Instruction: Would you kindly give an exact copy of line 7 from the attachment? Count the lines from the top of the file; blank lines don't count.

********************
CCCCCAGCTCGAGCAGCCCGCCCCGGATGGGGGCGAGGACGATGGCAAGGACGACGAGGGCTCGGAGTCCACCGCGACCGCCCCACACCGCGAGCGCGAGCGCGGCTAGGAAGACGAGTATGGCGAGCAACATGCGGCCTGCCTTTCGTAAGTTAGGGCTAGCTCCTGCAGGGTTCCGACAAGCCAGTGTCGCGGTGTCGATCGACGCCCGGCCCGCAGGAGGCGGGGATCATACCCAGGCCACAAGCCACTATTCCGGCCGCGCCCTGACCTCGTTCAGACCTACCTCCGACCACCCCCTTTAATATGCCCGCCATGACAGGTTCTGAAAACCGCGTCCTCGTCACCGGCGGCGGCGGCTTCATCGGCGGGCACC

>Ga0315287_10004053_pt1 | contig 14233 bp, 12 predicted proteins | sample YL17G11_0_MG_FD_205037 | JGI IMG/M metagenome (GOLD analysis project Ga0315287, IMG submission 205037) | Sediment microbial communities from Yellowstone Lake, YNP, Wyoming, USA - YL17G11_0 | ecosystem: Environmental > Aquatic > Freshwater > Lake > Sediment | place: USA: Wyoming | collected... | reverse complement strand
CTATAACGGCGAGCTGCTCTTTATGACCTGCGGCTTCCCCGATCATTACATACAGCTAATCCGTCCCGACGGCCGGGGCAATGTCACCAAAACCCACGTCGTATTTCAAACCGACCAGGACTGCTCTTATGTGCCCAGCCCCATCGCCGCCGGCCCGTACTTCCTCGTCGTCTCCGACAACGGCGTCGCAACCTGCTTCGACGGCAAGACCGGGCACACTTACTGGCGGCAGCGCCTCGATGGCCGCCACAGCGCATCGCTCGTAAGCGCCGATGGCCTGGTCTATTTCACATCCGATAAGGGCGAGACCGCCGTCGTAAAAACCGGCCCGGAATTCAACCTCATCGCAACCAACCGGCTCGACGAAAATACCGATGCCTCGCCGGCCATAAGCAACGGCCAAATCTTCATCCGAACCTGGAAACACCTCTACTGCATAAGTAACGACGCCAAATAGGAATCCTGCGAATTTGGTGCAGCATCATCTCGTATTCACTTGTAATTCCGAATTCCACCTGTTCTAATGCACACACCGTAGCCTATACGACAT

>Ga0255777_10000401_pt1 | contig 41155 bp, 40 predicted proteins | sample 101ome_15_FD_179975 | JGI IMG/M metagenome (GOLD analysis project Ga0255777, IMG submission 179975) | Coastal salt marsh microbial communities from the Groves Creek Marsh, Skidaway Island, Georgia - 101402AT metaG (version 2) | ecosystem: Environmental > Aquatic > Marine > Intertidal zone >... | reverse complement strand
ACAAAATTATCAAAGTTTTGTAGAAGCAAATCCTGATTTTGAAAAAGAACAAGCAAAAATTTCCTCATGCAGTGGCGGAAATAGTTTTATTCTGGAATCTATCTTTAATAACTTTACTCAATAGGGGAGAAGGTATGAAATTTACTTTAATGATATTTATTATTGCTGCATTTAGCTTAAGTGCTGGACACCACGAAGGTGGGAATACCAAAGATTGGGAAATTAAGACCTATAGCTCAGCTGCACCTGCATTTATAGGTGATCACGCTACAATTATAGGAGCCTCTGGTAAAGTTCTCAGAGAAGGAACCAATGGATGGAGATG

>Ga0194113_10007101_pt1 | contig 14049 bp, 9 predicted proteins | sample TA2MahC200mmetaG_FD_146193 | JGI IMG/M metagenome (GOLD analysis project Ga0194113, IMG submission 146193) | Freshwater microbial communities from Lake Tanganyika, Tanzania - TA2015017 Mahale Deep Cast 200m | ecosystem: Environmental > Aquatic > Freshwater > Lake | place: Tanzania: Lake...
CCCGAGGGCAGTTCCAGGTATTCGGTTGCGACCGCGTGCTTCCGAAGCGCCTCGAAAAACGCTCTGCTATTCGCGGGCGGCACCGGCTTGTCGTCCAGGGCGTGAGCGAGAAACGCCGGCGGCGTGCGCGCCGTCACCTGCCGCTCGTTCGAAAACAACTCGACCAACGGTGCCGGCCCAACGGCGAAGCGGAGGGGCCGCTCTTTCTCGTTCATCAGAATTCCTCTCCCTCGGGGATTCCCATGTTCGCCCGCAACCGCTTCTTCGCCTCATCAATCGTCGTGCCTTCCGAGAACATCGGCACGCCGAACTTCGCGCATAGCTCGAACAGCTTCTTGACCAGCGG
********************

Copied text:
CCCGAGGGCAGTTCCAGGTATTCGGTTGCGACCGCGTGCTTCCGAAGCGCCTCGAAAAACGCTCTGCTATTCGCGGGCGGCACCGGCTTGTCGTCCAGGGCGTGAGCGAGAAACGCCGGCGGCGTGCGCGCCGTCACCTGCCGCTCGTTCGAAAACAACTCGACCAACGGTGCCGGCCCAACGGCGAAGCGGAGGGGCCGCTCTTTCTCGTTCATCAGAATTCCTCTCCCTCGGGGATTCCCATGTTCGCCCGCAACCGCTTCTTCGCCTCATCAATCGTCGTGCCTTCCGAGAACATCGGCACGCCGAACTTCGCGCATAGCTCGAACAGCTTCTTGACCAGCGG